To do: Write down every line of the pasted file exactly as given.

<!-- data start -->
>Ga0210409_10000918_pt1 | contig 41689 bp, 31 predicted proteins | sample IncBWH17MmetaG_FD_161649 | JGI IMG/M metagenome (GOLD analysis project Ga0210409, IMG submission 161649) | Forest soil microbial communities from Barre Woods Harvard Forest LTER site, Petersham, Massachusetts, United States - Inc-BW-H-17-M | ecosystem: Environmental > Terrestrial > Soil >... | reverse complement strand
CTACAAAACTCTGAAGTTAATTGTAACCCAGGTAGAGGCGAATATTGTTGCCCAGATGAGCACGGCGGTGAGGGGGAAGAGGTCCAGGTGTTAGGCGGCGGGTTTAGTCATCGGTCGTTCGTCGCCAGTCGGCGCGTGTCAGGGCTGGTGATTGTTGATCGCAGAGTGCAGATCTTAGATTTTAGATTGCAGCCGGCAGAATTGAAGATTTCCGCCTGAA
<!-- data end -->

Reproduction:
>Ga0210409_10000918_pt1 | contig 41689 bp, 31 predicted proteins | sample IncBWH17MmetaG_FD_161649 | JGI IMG/M metagenome (GOLD analysis project Ga0210409, IMG submission 161649) | Forest soil microbial communities from Barre Woods Harvard Forest LTER site, Petersham, Massachusetts, United States - Inc-BW-H-17-M | ecosystem: Environmental > Terrestrial > Soil >... | reverse complement strand
CTACAAAACTCTGAAGTTAATTGTAACCCAGGTAGAGGCGAATATTGTTGCCCAGATGAGCACGGCGGTGAGGGGGAAGAGGTCCAGGTGTTAGGCGGCGGGTTTAGTCATCGGTCGTTCGTCGCCAGTCGGCGCGTGTCAGGGCTGGTGATTGTTGATCGCAGAGTGCAGATCTTAGATTTTAGATTGCAGCCGGCAGAATTGAAGATTTCCGCCTGAA